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‘Forever chemicals’ in drinking water pose risk even at very low levels, EPA says

Environmental Protection Agency administrator Michael Regan speaks at a podium.
Environmental Protection Agency Administrator Michael Regan speaks at his alma mater, North Carolina A&T State University in Greensboro, N.C., on April 14.
(Carolyn Kaster / Associated Press)

The Environmental Protection Agency is warning that two nonstick and stain-resistant compounds found in drinking water are more dangerous than previously thought — and pose health risks even at levels so low they cannot currently be detected.

The two compounds, known as PFOA and PFOS, have been voluntarily phased out by U.S. manufacturers, but there are a limited number of ongoing uses and the chemicals remain in the environment because they do not degrade over time. The compounds are part of a larger cluster of “forever chemicals” known as PFAS that have been used in consumer products and industry since the 1940s.

The EPA on Wednesday issued nonbinding health advisories that set health risk thresholds for PFOA and PFOS at near zero, replacing 2016 guidelines that had set them at 70 parts per trillion. The chemicals are found in products including cardboard packaging, carpets and firefighting foam

At the same time, the agency is inviting states and territories to apply for $1 billion under the new bipartisan infrastructure law to address PFAS and other contaminants in drinking water. Money can be used for technical assistance, water testing, contractor training and installation of centralized treatment, officials said.

Several states have set their own drinking water limits to address PFAS contamination that are far tougher than the previous federal guidance. The toxic industrial compounds are associated with serious health conditions, including cancer and reduced birth weight.

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“People on the front lines of PFAS contamination have suffered for far too long,” EPA Administrator Michael Regan said in a statement. “That’s why EPA is taking aggressive action as part of a whole-of-government approach to prevent these chemicals from entering the environment and to help protect concerned families from this pervasive challenge.”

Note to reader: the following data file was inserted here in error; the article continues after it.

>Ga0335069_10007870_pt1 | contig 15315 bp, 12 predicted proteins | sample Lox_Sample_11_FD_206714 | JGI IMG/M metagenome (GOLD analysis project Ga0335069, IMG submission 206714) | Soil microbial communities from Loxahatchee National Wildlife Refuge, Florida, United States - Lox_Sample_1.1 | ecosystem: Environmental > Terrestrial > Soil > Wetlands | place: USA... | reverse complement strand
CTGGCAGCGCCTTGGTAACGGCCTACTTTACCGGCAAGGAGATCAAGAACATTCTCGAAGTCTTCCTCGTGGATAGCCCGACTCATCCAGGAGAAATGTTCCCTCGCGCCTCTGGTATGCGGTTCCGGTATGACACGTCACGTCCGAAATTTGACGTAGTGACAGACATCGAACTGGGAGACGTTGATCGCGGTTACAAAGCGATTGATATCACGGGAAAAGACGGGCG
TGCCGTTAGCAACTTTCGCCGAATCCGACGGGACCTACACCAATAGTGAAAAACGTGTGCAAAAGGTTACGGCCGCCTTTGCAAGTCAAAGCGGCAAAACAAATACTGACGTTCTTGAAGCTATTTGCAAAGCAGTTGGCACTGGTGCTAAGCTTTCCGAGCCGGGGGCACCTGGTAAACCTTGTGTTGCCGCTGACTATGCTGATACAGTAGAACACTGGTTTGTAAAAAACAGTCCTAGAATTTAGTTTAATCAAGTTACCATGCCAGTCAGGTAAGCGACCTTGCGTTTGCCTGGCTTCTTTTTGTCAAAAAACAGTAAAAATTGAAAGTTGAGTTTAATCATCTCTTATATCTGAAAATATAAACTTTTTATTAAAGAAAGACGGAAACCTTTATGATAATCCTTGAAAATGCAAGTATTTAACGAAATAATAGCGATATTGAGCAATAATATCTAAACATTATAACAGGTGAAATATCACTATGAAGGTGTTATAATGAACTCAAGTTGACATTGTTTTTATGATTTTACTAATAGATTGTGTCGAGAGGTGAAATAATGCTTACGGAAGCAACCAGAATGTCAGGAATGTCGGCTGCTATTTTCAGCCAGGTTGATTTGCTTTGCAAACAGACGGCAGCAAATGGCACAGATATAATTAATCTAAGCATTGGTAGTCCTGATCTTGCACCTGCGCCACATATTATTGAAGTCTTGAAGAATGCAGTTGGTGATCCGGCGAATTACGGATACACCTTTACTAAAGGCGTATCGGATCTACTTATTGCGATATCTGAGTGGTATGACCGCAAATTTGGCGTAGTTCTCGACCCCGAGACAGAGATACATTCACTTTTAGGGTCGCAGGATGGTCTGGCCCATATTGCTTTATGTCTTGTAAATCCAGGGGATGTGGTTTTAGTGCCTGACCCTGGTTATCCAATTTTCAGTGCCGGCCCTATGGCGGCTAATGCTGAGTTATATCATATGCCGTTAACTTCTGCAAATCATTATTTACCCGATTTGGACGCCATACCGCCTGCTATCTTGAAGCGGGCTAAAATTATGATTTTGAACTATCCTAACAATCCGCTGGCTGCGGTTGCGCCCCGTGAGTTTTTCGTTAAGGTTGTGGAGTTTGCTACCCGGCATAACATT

Toxic chemicals linked to cancer have been found in dozens of California water systems. Here are some often-asked questions residents have about how to limit their exposure and reduce the level of PFAS in their tap water.

PFAS is short for per- and polyfluoroalkyl substances, which are used in nonstick frying pans, water-repellent sports gear, stain-resistant rugs, cosmetics and countless other consumer products. The chemical bonds are so strong that they don’t degrade or do so only slowly in the environment and remain in a person’s bloodstream indefinitely.

The revised EPA guidelines are based on new science and consider lifetime exposure to the chemicals, the agency said. Officials are no longer confident that PFAS levels allowed under the 2016 guidelines “do not have adverse health impacts,’' an EPA spokesman said.

While the new guidelines set acceptable risk below levels that can currently be measured, as a practical matter the EPA recommends that utilities take action against the chemicals when they reach levels that can be measured — currently about 4 parts per trillion, a senior administration official told reporters Tuesday night.

The EPA said it expects to propose national drinking water regulations for PFOA and PFOS later this year, with a final rule expected in 2023.

In a related development, the EPA said that for the first time it is issuing final health advisories for two chemicals that are considered replacements for PFOA and PFOS. One group is known as GenX chemicals, while the other is known as PFBS. Health advisories for GenX chemicals were set at 10 parts per trillion, while PFBS was set at 2,000 parts per trillion.